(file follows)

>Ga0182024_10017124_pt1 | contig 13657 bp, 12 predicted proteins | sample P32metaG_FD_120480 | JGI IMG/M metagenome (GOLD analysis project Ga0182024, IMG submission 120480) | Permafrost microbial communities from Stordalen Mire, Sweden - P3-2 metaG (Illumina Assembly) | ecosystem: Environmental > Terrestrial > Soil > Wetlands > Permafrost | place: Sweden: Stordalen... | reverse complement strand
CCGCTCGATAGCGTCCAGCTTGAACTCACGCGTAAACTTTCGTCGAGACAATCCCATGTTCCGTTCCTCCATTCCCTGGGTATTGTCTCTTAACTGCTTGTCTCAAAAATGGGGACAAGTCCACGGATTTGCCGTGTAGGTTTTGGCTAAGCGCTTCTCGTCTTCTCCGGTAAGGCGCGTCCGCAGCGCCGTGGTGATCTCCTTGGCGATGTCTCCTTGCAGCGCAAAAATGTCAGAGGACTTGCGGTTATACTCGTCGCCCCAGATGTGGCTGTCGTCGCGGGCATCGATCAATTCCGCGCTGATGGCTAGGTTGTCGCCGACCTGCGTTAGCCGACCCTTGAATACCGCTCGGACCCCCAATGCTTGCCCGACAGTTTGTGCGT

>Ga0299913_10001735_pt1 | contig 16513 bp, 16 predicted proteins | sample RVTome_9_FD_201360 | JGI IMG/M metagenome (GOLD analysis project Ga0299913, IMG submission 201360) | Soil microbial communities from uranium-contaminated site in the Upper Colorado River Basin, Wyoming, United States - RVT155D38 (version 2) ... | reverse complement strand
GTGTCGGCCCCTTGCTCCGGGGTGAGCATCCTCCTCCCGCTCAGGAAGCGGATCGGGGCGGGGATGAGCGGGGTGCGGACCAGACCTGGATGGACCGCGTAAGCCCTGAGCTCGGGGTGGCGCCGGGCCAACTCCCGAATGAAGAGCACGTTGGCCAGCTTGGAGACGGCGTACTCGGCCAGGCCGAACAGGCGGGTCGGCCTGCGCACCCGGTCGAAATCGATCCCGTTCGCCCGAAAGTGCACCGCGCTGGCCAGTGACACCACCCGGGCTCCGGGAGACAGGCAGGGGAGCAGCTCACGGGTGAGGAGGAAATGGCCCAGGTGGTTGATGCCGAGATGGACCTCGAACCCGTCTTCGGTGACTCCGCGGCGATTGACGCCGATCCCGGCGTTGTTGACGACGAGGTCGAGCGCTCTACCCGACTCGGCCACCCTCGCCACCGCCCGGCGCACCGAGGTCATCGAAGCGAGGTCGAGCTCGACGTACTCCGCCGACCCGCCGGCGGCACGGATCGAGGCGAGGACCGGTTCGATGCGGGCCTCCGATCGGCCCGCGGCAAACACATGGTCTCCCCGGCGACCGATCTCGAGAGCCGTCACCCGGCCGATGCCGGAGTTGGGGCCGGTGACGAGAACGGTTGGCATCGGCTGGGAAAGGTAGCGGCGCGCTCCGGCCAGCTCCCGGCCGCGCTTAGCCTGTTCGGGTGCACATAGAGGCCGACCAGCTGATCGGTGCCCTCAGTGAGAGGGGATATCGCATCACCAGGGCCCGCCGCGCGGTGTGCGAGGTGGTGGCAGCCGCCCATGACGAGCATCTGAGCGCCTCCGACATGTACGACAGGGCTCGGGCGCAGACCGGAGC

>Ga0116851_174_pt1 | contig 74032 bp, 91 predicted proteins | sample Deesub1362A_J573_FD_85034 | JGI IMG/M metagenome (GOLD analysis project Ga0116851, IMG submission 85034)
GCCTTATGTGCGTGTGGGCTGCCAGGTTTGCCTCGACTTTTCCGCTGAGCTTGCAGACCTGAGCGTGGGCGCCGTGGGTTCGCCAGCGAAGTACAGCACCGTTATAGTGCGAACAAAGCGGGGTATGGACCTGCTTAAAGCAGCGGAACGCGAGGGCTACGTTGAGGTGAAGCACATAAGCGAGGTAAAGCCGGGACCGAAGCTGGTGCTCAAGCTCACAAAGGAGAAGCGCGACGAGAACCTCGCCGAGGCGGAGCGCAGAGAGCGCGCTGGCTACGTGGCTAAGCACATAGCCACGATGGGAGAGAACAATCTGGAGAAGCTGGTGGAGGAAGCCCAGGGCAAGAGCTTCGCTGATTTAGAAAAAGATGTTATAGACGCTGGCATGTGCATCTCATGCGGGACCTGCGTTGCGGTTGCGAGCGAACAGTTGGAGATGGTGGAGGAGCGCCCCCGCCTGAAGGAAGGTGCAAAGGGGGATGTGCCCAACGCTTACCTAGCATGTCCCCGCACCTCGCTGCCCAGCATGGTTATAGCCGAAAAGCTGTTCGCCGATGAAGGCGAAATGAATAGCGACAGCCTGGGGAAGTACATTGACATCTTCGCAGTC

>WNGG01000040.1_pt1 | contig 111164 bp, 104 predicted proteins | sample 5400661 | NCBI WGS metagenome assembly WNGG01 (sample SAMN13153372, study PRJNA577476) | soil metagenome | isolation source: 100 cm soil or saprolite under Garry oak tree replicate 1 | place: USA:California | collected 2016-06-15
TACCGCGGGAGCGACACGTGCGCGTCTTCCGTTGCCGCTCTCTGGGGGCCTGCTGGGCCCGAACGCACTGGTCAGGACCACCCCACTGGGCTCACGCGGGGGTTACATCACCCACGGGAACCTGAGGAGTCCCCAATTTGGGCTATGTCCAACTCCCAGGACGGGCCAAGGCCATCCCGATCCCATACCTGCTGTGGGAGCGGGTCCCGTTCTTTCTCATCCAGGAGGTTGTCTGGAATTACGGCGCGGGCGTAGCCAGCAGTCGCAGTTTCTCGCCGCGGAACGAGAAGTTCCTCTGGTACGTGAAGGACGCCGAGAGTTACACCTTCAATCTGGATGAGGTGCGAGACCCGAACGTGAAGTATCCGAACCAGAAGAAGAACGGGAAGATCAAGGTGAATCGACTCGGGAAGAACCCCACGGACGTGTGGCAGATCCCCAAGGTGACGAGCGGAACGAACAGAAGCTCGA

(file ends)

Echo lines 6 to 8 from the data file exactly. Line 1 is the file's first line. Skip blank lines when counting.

GCCTTATGTGCGTGTGGGCTGCCAGGTTTGCCTCGACTTTTCCGCTGAGCTTGCAGACCTGAGCGTGGGCGCCGTGGGTTCGCCAGCGAAGTACAGCACCGTTATAGTGCGAACAAAGCGGGGTATGGACCTGCTTAAAGCAGCGGAACGCGAGGGCTACGTTGAGGTGAAGCACATAAGCGAGGTAAAGCCGGGACCGAAGCTGGTGCTCAAGCTCACAAAGGAGAAGCGCGACGAGAACCTCGCCGAGGCGGAGCGCAGAGAGCGCGCTGGCTACGTGGCTAAGCACATAGCCACGATGGGAGAGAACAATCTGGAGAAGCTGGTGGAGGAAGCCCAGGGCAAGAGCTTCGCTGATTTAGAAAAAGATGTTATAGACGCTGGCATGTGCATCTCATGCGGGACCTGCGTTGCGGTTGCGAGCGAACAGTTGGAGATGGTGGAGGAGCGCCCCCGCCTGAAGGAAGGTGCAAAGGGGGATGTGCCCAACGCTTACCTAGCATGTCCCCGCACCTCGCTGCCCAGCATGGTTATAGCCGAAAAGCTGTTCGCCGATGAAGGCGAAATGAATAGCGACAGCCTGGGGAAGTACATTGACATCTTCGCAGTC

>WNGG01000040.1_pt1 | contig 111164 bp, 104 predicted proteins | sample 5400661 | NCBI WGS metagenome assembly WNGG01 (sample SAMN13153372, study PRJNA577476) | soil metagenome | isolation source: 100 cm soil or saprolite under Garry oak tree replicate 1 | place: USA:California | collected 2016-06-15
TACCGCGGGAGCGACACGTGCGCGTCTTCCGTTGCCGCTCTCTGGGGGCCTGCTGGGCCCGAACGCACTGGTCAGGACCACCCCACTGGGCTCACGCGGGGGTTACATCACCCACGGGAACCTGAGGAGTCCCCAATTTGGGCTATGTCCAACTCCCAGGACGGGCCAAGGCCATCCCGATCCCATACCTGCTGTGGGAGCGGGTCCCGTTCTTTCTCATCCAGGAGGTTGTCTGGAATTACGGCGCGGGCGTAGCCAGCAGTCGCAGTTTCTCGCCGCGGAACGAGAAGTTCCTCTGGTACGTGAAGGACGCCGAGAGTTACACCTTCAATCTGGATGAGGTGCGAGACCCGAACGTGAAGTATCCGAACCAGAAGAAGAACGGGAAGATCAAGGTGAATCGACTCGGGAAGAACCCCACGGACGTGTGGCAGATCCCCAAGGTGACGAGCGGAACGAACAGAAGCTCGA